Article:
Private sector initiatives can perfectly be streamlined with initiatives put forward by countries within the framework of the UN. After all, by and large, governments pursue the same goals as business in this area. The use of ICT for peaceful purposes, confidence-building measures, the supply of information about vulnerabilities — all this is significant both for business and for most states.
Fortunately, the global discussion under the aegis of the UN on issues related to International Information Security is getting back on track after a pause of about one year. From now on, it will be attended by representatives of the private sector. According to the resolution (A/RES/73/27), the mandate of the future Open-Ended Working Group (OEWG) allows for the possibility of holding inter-session consultative meetings with representatives of businesses, non-governmental organizations and the scientific community to exchange opinions on issues within the group’s mandate. The first inter-sessional meeting with representatives of global business is scheduled for November 2019.
In conclusion, we would like to remark that the issue of information security is dynamic and for this reason, it can be adequately addressed only with the close cooperation of governments and technology companies, since it is the latter that keep pace with the development of technologies and are the drivers of the digital economy. Governments should keep a close eye on the initiatives of non-state actors and put the most useful proposals on the agenda of discussions at international forums. Moreover, once adopted and approved at the government level, these standards and regulations should have a legal force, rather than be recommendatory — this is the only way to guarantee the order in the cyber environment.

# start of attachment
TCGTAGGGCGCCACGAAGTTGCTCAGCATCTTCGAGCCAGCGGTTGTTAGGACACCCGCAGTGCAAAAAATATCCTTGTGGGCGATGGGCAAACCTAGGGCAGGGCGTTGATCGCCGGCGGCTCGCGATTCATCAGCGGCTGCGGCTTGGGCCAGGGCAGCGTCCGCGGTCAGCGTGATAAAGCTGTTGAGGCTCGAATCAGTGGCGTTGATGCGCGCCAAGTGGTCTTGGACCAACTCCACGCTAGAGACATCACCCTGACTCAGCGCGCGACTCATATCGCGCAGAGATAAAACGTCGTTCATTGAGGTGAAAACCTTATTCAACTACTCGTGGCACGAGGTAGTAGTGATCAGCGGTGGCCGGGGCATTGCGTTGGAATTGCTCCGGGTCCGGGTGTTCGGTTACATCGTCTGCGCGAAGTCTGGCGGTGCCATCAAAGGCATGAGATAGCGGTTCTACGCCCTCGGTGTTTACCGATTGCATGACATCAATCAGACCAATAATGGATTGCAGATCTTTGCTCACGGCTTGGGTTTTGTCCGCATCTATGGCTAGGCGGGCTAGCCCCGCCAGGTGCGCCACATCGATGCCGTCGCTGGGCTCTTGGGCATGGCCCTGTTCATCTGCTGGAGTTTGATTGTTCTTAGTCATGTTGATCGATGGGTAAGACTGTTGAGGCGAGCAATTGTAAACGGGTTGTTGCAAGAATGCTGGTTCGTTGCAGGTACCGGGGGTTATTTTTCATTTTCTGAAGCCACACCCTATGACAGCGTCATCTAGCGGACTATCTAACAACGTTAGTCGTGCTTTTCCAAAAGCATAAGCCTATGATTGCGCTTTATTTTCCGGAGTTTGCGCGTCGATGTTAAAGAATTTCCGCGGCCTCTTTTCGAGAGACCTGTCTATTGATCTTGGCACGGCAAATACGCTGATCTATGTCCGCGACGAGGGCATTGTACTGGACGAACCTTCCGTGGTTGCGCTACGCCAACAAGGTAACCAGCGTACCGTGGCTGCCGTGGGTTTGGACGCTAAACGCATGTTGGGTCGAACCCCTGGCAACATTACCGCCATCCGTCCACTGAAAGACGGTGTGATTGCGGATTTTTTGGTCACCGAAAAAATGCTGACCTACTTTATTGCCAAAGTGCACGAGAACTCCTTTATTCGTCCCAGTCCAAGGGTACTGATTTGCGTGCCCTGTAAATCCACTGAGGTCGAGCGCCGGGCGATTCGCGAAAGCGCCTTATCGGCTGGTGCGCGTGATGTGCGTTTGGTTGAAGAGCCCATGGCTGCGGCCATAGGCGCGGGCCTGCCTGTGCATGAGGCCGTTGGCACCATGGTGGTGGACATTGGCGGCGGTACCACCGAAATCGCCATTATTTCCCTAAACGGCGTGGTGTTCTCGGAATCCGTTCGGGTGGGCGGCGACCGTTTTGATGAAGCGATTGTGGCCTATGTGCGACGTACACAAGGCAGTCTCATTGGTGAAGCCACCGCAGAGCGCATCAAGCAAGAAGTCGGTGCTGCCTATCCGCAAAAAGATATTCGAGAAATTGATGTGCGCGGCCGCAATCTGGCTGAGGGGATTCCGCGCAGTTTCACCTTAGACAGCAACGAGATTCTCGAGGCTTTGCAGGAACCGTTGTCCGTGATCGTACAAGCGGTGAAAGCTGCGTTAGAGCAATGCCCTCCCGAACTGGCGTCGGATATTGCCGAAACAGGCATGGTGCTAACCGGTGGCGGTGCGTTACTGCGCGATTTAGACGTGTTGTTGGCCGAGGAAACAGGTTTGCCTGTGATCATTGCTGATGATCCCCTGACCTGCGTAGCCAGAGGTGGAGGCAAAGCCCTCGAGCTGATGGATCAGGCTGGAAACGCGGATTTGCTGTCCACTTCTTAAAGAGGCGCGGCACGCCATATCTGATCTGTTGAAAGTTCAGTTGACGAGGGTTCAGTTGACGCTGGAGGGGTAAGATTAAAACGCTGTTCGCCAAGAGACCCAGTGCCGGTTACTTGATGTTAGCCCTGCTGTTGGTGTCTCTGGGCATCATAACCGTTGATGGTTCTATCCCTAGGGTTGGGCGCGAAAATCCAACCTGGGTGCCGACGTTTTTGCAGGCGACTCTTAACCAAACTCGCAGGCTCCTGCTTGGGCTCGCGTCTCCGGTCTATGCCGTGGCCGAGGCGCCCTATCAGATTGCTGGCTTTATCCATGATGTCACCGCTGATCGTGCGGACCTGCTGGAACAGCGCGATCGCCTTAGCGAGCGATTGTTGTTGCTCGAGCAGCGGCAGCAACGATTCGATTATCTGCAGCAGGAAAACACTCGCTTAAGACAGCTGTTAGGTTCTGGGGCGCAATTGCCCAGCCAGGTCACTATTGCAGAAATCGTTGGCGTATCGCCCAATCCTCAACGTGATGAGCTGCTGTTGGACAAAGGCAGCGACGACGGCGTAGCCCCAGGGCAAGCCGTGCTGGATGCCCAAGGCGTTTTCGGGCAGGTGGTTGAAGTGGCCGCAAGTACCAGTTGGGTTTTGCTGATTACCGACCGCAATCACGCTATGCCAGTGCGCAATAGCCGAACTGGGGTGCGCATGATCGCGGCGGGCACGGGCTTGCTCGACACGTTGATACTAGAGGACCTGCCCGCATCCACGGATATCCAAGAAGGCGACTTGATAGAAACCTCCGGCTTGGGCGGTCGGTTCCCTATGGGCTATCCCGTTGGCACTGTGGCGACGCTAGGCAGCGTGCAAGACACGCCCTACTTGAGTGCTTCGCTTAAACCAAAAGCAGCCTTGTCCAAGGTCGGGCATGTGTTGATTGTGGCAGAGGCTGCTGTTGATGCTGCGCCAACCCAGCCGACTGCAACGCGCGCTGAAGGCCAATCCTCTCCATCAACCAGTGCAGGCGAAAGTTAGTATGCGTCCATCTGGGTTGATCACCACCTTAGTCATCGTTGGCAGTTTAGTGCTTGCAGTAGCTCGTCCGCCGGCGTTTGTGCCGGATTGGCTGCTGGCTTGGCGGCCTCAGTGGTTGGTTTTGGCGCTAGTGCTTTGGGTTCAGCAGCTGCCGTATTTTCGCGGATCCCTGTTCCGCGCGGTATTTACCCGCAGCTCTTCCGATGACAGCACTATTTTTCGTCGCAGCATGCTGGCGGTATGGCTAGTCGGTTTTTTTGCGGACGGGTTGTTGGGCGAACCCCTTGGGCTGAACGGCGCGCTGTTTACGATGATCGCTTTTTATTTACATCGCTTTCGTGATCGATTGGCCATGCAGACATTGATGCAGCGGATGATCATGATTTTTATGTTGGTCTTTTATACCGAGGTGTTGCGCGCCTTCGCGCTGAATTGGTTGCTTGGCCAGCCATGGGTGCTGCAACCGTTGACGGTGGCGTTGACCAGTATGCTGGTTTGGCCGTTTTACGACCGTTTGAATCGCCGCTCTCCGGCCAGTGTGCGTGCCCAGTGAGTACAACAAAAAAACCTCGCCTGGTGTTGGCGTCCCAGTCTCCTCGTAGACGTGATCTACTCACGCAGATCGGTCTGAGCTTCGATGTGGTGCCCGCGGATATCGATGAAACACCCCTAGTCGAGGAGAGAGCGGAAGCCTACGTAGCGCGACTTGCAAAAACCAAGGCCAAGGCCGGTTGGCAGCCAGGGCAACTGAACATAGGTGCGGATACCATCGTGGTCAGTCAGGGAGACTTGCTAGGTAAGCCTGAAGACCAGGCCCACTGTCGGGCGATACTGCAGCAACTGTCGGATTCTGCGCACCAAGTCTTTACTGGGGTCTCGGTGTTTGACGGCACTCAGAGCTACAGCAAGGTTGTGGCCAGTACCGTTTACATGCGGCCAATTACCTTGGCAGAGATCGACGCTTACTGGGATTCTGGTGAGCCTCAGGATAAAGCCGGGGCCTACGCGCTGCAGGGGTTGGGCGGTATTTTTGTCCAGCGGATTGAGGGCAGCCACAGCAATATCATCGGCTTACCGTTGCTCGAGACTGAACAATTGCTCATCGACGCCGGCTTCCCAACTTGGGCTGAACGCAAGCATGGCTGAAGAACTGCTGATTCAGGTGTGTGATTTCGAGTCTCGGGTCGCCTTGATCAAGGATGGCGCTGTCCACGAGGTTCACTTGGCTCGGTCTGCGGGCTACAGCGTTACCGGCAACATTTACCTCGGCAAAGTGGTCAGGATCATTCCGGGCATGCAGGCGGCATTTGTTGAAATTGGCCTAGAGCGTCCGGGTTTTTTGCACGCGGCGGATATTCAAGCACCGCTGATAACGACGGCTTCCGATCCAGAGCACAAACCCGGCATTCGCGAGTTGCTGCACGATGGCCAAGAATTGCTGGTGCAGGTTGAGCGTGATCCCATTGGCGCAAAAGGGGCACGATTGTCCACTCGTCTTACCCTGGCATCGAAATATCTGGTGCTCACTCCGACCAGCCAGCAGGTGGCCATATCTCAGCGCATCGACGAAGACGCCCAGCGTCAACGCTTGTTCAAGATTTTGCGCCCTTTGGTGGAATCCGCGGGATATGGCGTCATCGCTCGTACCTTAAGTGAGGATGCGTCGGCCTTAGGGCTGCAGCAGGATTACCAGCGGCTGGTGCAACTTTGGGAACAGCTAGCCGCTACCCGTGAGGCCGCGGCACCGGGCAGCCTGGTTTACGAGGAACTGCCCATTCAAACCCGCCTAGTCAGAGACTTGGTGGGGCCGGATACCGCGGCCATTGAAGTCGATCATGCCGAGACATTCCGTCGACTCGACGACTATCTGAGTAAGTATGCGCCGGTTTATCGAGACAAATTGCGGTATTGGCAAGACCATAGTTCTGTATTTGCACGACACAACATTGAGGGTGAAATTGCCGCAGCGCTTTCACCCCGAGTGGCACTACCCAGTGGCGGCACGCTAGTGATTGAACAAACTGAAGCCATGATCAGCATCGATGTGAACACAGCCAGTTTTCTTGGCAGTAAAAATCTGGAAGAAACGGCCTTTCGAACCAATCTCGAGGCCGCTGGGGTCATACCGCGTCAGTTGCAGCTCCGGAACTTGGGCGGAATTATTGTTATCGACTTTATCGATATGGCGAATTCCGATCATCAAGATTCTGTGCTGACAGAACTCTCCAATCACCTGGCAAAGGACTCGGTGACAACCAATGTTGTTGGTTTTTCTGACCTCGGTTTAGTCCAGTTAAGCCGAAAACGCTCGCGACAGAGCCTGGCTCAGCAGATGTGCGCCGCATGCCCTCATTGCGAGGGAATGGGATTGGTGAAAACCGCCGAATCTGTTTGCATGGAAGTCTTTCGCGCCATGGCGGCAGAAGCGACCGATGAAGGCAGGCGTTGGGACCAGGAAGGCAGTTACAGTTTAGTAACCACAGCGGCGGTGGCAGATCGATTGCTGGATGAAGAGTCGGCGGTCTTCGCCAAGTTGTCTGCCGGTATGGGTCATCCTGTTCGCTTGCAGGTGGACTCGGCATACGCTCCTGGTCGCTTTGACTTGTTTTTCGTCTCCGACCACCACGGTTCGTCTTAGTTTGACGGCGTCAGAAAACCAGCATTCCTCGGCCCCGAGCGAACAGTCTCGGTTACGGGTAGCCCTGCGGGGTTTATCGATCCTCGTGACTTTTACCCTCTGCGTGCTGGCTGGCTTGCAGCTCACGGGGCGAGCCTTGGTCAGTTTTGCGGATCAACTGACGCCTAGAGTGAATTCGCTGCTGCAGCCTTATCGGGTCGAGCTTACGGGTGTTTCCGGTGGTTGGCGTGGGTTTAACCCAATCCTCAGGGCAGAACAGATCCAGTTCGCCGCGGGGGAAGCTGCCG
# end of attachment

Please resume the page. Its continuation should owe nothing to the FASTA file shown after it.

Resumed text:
First published in our partner RIAC
Technology for Social Good in India
From using drones to plan water supply schemes in hard-to-reach locations, to deploying satellite imagery for enhancing land usage, or using mobile phones to track children’s health, technology is changing the way we live. The World Bank is supporting several interventions where new-age technology is being used for social good, giving a new tool to policymakers to improve governance and the quality of our lives
Making farmers resilient
Digital applications are helping farmers in Bihar and Madhya Pradesh make faster and better decisions on crop planning based on weather conditions, soil and other indicators
This $12.67-million Sustainable Livelihoods and Adaptation to Climate Change project that started in 2015 has so far empowered more than 8,000 farmers to adopt climate resilient practices.